• i think some cement-based tanking coat would work. I used something like this https://www.permagard.co.uk/basement-wat­erproofing/cement-tanking in an upright wall application, it has little crystals in the mix which expand when damp and create a waterproof seal. Leave for a week or so o activate, then paint over

  • Just try and seal it as much as you can from the outside, stick a dehumidifier down there and enjoy your rough hewn subterranean beauty.

  • Anyone used a hippo bag for 100% rubble? Their site states a 1.5T limit for the 'megabag' but according to this it's likely to weigh a fair bit more. Customer service assures me it'll be fine to fill it to the brim.

    Edit: their FAQ specifically says you can fill the smallest bag to the brim with rubble, so I'll just go with that one.

  • You can do that with the midi, which will happily be lifted when overfull of even wet rubble. Not the mega though.

  • Ah yeah, the midi, confusingly that's the small one. Cheers I'll get that.

  • Anyone got a recommendation for easily available matt-ish white paint for furniture?

    Something that will wipe clean relatively easily.

    Rust-Oleum?

    Cheers.

  • I'm guessing you mean eggshell which is slightly less glossy than matt. Pretty much any Acrylic Eggshell from any manufacturer will do that. There are some tougher ones but it's fairly specialised to require it. If it's for a kitchen stool you will need to repaint the seat fairly regularly because it won't stand that sort of wear.

    Oil based eggshell is a bit less common these days and it's more durable once properly dry. Also easier to wipe but it's not as easy to work with and there's the volatile organic compounds to consider.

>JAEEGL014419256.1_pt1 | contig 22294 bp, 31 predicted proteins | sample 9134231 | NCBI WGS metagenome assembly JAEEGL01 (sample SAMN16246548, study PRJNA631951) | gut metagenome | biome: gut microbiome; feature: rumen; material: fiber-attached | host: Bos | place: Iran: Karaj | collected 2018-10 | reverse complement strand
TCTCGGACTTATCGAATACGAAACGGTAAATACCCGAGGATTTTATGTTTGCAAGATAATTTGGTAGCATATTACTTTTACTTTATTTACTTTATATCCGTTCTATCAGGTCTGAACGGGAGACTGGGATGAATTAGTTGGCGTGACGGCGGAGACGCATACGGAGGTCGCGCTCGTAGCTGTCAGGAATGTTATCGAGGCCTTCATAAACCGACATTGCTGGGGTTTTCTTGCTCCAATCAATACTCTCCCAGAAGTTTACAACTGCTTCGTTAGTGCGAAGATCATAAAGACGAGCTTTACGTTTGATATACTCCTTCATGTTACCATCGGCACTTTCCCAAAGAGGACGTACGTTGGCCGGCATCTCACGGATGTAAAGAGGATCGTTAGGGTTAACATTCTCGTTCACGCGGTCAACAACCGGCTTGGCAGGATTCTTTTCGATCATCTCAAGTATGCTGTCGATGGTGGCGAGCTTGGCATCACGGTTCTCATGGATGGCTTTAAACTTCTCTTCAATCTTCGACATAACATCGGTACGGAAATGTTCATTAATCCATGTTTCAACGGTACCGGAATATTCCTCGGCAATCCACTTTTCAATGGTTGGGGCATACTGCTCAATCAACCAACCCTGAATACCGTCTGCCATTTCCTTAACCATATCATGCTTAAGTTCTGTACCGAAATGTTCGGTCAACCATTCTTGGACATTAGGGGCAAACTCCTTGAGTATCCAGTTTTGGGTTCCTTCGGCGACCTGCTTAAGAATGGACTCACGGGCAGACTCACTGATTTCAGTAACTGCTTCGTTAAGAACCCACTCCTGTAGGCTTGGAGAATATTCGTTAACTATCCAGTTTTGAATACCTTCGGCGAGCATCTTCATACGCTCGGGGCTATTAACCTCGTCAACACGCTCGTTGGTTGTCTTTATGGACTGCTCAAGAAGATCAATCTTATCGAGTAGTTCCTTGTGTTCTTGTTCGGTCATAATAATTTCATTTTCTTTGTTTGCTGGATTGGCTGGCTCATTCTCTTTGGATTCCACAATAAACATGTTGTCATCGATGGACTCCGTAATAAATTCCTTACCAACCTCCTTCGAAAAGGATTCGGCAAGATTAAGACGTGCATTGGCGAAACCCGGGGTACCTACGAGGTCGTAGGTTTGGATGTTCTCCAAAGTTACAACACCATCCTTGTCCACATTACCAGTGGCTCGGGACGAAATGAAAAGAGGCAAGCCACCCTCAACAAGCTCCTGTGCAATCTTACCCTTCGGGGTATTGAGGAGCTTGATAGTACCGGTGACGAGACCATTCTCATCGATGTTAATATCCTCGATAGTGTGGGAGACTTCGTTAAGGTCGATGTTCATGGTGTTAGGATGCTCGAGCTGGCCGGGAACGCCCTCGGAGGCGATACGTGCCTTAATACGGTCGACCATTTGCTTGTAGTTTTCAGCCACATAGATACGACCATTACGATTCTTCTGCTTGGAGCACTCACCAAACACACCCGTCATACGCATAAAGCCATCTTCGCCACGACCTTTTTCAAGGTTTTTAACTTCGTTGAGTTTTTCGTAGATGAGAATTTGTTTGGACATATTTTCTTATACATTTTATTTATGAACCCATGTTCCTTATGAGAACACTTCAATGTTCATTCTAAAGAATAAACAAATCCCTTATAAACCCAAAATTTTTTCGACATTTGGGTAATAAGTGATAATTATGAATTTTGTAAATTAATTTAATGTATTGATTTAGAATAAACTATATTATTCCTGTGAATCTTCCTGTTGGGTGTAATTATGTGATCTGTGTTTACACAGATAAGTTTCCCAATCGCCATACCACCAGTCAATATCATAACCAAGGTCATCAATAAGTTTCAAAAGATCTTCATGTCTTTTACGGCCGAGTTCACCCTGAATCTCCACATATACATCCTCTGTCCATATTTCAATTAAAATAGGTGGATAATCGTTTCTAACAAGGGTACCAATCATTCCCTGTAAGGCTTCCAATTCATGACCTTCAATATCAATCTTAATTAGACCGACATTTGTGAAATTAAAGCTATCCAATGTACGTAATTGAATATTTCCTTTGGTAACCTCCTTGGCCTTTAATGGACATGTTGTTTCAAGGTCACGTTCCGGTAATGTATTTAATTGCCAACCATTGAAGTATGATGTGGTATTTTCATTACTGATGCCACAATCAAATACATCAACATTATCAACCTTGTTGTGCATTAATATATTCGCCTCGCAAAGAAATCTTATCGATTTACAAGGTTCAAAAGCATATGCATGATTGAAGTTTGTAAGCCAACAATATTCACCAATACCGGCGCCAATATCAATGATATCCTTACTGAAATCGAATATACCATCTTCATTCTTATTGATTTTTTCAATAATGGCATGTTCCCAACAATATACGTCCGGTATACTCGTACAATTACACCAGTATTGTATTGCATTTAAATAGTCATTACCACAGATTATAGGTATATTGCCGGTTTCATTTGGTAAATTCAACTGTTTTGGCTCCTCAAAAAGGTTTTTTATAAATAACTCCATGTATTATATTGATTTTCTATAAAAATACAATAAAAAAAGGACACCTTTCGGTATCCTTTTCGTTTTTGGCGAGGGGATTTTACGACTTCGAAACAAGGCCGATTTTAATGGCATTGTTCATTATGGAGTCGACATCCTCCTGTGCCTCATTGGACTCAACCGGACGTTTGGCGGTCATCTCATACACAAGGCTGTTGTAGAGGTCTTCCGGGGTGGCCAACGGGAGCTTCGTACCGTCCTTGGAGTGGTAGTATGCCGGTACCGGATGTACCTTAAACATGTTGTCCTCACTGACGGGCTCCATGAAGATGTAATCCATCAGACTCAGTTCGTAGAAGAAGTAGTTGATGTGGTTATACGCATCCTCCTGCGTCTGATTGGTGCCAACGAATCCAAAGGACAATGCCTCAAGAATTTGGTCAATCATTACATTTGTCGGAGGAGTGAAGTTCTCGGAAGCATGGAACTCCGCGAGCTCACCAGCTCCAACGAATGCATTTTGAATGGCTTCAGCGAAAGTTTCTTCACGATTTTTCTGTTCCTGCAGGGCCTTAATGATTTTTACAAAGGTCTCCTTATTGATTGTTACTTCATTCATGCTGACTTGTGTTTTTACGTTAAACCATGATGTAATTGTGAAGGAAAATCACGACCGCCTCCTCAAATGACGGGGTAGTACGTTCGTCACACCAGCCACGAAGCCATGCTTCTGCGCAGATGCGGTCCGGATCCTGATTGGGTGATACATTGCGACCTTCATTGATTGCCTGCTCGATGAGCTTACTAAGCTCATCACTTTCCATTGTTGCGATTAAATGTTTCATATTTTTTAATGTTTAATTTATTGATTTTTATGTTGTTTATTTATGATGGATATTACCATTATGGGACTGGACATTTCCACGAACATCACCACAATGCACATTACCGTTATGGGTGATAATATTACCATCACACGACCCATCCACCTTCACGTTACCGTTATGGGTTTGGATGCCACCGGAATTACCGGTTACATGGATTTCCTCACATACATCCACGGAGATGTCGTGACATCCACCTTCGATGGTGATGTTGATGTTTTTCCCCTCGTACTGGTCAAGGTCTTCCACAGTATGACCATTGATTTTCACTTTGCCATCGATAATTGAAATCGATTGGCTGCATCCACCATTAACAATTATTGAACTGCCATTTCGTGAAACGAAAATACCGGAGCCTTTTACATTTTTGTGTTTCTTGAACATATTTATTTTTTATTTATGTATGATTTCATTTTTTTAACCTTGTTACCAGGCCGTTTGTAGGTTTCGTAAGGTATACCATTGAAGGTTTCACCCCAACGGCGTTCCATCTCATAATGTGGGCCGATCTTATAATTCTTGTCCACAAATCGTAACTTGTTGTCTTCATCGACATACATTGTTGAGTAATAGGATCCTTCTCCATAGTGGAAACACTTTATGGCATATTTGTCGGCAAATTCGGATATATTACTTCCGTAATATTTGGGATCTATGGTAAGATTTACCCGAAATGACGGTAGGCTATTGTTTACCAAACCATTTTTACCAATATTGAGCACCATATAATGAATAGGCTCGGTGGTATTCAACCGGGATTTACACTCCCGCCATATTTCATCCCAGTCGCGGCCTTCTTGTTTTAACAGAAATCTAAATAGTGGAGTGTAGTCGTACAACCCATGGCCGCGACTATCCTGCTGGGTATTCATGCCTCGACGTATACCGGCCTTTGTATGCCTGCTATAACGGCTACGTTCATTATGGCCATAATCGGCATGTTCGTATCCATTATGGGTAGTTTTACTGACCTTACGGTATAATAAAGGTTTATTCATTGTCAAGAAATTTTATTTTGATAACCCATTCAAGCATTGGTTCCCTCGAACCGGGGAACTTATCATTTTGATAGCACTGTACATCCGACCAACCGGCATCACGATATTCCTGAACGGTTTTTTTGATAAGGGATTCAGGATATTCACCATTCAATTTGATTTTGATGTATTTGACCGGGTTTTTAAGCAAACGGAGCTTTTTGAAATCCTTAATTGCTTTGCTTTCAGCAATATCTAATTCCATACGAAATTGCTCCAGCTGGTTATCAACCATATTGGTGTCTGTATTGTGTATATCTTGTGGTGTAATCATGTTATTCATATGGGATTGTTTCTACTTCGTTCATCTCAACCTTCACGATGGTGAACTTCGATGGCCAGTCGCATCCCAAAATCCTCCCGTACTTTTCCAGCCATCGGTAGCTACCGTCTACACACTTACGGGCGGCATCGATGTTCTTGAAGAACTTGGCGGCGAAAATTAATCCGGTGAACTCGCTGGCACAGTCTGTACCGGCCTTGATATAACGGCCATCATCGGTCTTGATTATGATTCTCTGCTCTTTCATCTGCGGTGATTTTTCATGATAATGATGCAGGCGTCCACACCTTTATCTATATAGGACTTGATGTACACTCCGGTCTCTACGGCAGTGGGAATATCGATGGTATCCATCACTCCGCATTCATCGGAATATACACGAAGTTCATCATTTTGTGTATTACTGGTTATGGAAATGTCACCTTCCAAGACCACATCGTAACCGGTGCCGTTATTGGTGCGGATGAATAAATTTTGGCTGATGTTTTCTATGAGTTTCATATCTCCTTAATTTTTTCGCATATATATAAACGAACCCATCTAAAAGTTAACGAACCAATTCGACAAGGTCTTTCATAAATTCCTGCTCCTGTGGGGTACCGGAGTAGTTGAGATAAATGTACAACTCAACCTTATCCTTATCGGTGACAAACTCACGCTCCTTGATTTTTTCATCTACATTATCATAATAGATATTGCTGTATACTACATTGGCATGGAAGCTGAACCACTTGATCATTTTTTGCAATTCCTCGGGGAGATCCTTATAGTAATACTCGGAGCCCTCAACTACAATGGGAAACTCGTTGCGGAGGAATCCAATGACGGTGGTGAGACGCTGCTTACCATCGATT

Whatever you're painting will need to be properly prepared and primed/undercoated. Zinnser All Coat is available in matt and it's very useful for lots of jobs. It needs a week to fully harden though.

  • If raw wood you might look at milk paint.

  • Tool nerds! I just invested in a Milwaukee straight die grinder. Had a gnarly job stripping layers and layers of flaking paint off a small exterior window and its sandstone sill. Used a flap wheel on the grinder, combined with a carbide scraper, and it must have halved the time. Why hadn’t I heard of them before? Also going to be useful with a burr bit to remove rotten wood from a bigger frame I have to do. Thanks to @Airhead I think for bringing them to my attention.


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  • Cheers.

    I mean non-gloss really, so either matt or eggshell would work.

    I was going to use a black oil based exterior wood paint I have spare, but now I've painted the white primer my OH likes the look of white - so if I'm buying something thought I may as well buy the correct stuff.

    Wood is a mix of some sort of compressed ply (ikea) and MDF.


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  • They are all going to be roughly the same durability. The important thing will be to let the paint properly harden before you use it, otherwise you'll scuff the surface pretty quickly.

    If you had painted it black with a white primer you would regret it when the black wears out and the white primer shows through. I've seen this problem with dark colour skirtings. Always best to use a darker primer with dark woodwork.

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Home DIY